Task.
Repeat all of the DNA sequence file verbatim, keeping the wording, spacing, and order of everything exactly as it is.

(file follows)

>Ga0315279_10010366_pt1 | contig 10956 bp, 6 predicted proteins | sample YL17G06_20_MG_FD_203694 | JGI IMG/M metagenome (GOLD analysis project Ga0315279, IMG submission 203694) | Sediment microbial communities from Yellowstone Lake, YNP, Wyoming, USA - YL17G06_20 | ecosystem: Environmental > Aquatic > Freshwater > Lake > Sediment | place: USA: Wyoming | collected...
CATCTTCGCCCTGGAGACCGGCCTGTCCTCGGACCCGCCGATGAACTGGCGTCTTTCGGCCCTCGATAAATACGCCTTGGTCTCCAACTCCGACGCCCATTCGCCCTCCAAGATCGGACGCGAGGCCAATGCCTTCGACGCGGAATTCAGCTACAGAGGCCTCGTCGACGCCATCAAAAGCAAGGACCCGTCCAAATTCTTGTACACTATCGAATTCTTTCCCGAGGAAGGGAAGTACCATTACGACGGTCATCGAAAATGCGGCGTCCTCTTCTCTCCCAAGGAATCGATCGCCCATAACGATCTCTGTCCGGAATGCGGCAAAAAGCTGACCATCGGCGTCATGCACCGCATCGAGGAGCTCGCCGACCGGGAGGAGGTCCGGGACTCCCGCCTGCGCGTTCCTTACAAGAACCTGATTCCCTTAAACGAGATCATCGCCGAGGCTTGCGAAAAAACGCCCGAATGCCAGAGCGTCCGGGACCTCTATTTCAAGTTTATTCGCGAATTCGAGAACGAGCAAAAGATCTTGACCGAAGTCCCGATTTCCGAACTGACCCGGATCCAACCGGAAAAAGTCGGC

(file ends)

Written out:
>Ga0315279_10010366_pt1 | contig 10956 bp, 6 predicted proteins | sample YL17G06_20_MG_FD_203694 | JGI IMG/M metagenome (GOLD analysis project Ga0315279, IMG submission 203694) | Sediment microbial communities from Yellowstone Lake, YNP, Wyoming, USA - YL17G06_20 | ecosystem: Environmental > Aquatic > Freshwater > Lake > Sediment | place: USA: Wyoming | collected...
CATCTTCGCCCTGGAGACCGGCCTGTCCTCGGACCCGCCGATGAACTGGCGTCTTTCGGCCCTCGATAAATACGCCTTGGTCTCCAACTCCGACGCCCATTCGCCCTCCAAGATCGGACGCGAGGCCAATGCCTTCGACGCGGAATTCAGCTACAGAGGCCTCGTCGACGCCATCAAAAGCAAGGACCCGTCCAAATTCTTGTACACTATCGAATTCTTTCCCGAGGAAGGGAAGTACCATTACGACGGTCATCGAAAATGCGGCGTCCTCTTCTCTCCCAAGGAATCGATCGCCCATAACGATCTCTGTCCGGAATGCGGCAAAAAGCTGACCATCGGCGTCATGCACCGCATCGAGGAGCTCGCCGACCGGGAGGAGGTCCGGGACTCCCGCCTGCGCGTTCCTTACAAGAACCTGATTCCCTTAAACGAGATCATCGCCGAGGCTTGCGAAAAAACGCCCGAATGCCAGAGCGTCCGGGACCTCTATTTCAAGTTTATTCGCGAATTCGAGAACGAGCAAAAGATCTTGACCGAAGTCCCGATTTCCGAACTGACCCGGATCCAACCGGAAAAAGTCGGC